A gripping study of teen ambivalence with an utter lack of angst, River’s Edge is a creepy, powerful and under-seen picture featuring clever yet believable dialogue and virtuoso performances. It is an obvious precursor to Twin Peaks in both theme and atmosphere.
Taking place in a small, nameless, northern Californian town, it follows a group of teenage characters over several days, after one of their friends admits to murdering his girlfriend.
The murderer is Samson (Daniel Roebuck), a tall lug of a teen who isn’t panicked or remorseful. Rather, he is detached and ambivalent.
When he tells his friends about it, he doesn’t brag. Calmly answering the question “where’s Jamie?” he responds matter-of-factly “I killed her”.
There is nothing new about the depiction of violence in movies, nor the presentation of violent youth. But River’s Edge deals with the ripple effects of violence and explores how those around the perpetrator are not equipped to process a response.
There is no strong reaction and the collective moral compass is way off-kilter. It’s not just that children can kill children, but that other children do nothing and feel nothing in the wake of the killing.
There is no tension or ambiguity surrounding the actual murder, and neither is the murderer himself the most interesting or central character. That honour falls to Layne (Crispin Glover), a wild-eyed speed-freak who decides the murder is a test of the group’s loyalty.
Summoning every ounce of twisted logic he can muster and invoking characters from his steady diet of television and movies – ranging from Chuck Norris to Starsky and Hutch – he argues that it is the group’s duty to protect Samson and cover up the murder.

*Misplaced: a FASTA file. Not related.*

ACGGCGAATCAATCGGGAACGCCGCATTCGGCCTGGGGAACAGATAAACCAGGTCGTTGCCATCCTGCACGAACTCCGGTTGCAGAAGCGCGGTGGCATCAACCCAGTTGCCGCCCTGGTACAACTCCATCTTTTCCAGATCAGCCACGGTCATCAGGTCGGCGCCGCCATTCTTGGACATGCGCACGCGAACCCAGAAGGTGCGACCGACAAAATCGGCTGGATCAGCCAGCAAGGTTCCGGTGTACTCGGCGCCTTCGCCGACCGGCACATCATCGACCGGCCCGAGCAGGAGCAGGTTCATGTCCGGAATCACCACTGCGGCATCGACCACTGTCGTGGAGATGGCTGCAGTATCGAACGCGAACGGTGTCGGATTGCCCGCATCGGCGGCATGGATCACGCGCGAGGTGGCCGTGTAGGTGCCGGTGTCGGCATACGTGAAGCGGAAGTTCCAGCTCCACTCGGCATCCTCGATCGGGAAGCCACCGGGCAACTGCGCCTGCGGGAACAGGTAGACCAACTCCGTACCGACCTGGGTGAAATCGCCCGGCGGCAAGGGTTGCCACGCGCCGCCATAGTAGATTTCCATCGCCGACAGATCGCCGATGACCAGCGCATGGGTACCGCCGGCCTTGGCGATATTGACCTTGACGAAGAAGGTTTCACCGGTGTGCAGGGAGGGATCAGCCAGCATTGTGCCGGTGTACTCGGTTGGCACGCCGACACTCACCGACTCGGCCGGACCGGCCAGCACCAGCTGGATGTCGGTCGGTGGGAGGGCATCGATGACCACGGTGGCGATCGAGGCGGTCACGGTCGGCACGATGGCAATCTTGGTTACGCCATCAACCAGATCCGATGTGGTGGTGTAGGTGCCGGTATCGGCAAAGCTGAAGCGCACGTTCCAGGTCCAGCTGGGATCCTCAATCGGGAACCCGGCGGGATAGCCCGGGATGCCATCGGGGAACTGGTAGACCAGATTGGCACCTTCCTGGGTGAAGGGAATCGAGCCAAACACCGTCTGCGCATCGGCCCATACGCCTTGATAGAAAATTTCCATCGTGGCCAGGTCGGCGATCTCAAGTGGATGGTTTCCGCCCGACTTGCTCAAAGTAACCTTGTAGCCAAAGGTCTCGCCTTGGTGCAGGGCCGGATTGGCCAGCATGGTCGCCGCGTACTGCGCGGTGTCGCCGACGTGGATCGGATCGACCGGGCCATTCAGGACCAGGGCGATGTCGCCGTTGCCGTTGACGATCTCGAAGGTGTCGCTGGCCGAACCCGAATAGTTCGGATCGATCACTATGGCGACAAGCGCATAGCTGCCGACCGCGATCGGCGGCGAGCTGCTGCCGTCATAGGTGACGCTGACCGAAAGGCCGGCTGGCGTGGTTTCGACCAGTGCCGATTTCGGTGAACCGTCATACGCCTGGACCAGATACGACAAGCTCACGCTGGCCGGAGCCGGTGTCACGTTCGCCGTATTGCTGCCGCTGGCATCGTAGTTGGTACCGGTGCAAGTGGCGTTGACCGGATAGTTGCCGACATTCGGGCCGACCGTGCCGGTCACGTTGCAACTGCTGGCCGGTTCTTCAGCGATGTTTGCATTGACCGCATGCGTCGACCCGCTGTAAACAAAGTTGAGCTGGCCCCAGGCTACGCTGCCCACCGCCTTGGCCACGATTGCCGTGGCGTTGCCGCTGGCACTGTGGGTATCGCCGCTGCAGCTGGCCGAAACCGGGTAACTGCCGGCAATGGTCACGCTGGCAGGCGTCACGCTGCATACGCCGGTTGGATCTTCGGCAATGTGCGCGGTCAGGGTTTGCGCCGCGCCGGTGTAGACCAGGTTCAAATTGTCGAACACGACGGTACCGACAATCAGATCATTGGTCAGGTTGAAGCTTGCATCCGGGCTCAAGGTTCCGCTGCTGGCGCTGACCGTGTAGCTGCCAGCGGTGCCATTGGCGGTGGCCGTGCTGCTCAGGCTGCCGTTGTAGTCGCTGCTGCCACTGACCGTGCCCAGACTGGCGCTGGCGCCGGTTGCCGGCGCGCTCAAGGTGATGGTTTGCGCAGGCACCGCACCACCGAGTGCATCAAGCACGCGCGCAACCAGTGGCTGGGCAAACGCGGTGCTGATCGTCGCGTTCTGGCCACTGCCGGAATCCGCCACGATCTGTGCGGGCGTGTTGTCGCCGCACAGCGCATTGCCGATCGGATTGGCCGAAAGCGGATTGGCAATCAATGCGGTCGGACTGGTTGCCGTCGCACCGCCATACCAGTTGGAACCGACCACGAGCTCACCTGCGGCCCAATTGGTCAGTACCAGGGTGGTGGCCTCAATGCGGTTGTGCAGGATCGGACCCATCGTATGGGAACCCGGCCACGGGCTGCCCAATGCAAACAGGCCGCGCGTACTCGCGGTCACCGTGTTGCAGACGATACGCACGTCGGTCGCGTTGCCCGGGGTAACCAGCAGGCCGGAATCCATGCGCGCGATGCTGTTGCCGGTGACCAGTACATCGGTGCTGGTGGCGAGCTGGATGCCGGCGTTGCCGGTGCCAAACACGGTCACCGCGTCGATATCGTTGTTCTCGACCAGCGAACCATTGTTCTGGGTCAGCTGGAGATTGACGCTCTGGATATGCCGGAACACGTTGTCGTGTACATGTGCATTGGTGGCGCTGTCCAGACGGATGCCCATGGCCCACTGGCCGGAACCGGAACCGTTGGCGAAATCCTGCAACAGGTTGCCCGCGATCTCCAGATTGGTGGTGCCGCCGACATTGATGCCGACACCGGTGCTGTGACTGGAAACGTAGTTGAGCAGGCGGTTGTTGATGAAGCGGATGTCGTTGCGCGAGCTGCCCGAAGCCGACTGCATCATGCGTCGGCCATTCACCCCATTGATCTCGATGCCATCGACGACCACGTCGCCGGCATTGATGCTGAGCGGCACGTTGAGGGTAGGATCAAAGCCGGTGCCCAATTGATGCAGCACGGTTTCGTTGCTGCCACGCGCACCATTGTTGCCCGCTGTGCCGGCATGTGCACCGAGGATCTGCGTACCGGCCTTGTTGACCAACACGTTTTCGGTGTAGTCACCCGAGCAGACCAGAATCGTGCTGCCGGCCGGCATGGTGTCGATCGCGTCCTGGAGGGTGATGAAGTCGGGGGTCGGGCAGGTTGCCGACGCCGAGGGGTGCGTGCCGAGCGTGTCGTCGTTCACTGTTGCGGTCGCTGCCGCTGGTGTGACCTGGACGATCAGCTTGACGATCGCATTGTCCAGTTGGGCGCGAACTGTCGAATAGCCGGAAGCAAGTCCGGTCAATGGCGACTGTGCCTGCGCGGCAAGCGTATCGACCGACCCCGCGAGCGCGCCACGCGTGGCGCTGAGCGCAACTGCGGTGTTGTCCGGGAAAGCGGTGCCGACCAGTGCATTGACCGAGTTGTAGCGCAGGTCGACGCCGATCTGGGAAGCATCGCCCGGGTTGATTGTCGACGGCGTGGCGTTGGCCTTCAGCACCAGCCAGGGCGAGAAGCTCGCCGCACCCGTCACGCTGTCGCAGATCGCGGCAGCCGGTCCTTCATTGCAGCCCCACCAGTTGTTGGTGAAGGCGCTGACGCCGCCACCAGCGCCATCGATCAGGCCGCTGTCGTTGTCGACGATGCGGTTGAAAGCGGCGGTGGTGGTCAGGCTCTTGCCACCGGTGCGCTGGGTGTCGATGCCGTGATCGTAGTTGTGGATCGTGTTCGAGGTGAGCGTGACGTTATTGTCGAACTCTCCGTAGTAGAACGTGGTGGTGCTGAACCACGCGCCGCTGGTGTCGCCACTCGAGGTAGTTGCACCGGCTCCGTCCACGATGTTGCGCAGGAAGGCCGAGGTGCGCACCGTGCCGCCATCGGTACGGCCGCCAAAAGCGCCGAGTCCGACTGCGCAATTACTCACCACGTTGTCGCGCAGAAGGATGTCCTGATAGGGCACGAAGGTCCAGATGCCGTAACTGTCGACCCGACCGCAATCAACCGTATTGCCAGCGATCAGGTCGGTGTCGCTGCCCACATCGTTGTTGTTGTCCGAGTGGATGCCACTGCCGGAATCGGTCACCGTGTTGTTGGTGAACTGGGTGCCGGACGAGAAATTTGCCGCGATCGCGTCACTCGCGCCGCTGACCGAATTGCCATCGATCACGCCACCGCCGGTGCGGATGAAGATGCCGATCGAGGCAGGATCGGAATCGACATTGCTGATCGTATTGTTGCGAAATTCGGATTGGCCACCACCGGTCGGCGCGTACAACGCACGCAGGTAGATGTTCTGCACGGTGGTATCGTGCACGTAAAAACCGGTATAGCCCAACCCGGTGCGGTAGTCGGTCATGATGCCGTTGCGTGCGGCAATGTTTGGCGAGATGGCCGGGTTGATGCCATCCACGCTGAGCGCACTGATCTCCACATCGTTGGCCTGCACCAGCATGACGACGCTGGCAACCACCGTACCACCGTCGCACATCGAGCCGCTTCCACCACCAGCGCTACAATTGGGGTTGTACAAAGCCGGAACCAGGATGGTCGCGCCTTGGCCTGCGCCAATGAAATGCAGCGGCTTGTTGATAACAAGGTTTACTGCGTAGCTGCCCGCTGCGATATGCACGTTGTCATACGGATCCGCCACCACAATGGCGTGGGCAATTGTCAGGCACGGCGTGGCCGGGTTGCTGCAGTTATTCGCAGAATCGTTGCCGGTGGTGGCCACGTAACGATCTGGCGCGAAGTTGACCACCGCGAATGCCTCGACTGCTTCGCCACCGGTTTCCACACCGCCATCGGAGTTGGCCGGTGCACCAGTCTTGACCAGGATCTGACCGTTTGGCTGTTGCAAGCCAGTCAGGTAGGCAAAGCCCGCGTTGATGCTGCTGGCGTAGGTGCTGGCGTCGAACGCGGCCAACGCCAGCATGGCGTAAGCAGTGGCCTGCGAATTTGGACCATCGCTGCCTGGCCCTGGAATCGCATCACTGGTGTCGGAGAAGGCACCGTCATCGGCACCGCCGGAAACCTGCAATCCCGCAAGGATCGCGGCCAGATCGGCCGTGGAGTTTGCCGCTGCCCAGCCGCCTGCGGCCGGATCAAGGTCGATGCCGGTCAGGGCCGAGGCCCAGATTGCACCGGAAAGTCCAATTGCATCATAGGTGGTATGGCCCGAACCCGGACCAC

At first, Glover seems to be giving a bad performance until you realise that it is, in fact, Layne who is a bad actor in his self-appointed role of group saviour. He is fanatical and determined even though he has no idea what to do, and believes that helping his friend entitles him to beer.
When he gets his beer he then laments that his help “should at least have rated a Michelob”. He then whines – more upset than at the killing itself – that “it’s warm even!”
The group’s conscience is Matt (a not-yet-famous Keanu Reeves), a sullen teen who is immediately disgusted by the murder and Layne’s desire to cover it up. Matt is the only teen whose family is portrayed substantially. It explains his apparently contradictory nature.
Although he is just as much of an alienated juvenile delinquent as Layne and the others, Matt genuinely appears to have some sense of ethical obligation. He cares for his little sister and even though he clashes with his mother, a single nurse with a live-in boyfriend, it doesn’t stop him from caring for her as well.
Dennis Hopper does his signature Dennis-Hopper-eccentric-character-thing as an ex-biker named Feck – a paranoid recluse who clutches at a plastic sex doll. As the dope supplier to the teens, Feck is their only possible adult confidant. Unfortunately, he is of little help, claiming to have once loved a woman so much he was forced to kill her.
While the majority of the teen characters in River’s Edge are asocial and lost, cut off from feelings of responsibility and respect for authority and drifting along the banal currents of drug abuse and petty criminality, Matt’s 12-year-old brother, Tim (Joshua John Miller) is actively monstrous.
His amorality seems more sinister because he is starting so young. He’s aggressive, violent and cruel to the point that even Matt is repulsed by him.
Tim skulks along the edges of the narrative, reminding us that no child is too young to embody the worst.
Even in post-Columbine America, where it has become a tragic regularity to hear of children and teenagers committing acts of violence, this study of youthful alienation in the Reagan era still disturbs.
The screenplay is loosely based on an actual event that took place in Milpitas, California in 1981 when Marcy Conrad was killed by her boyfriend, Anthony Jacques Broussard.
Ione Skye Leitch
Joshua John Miller
Samson ‘John’ Tollet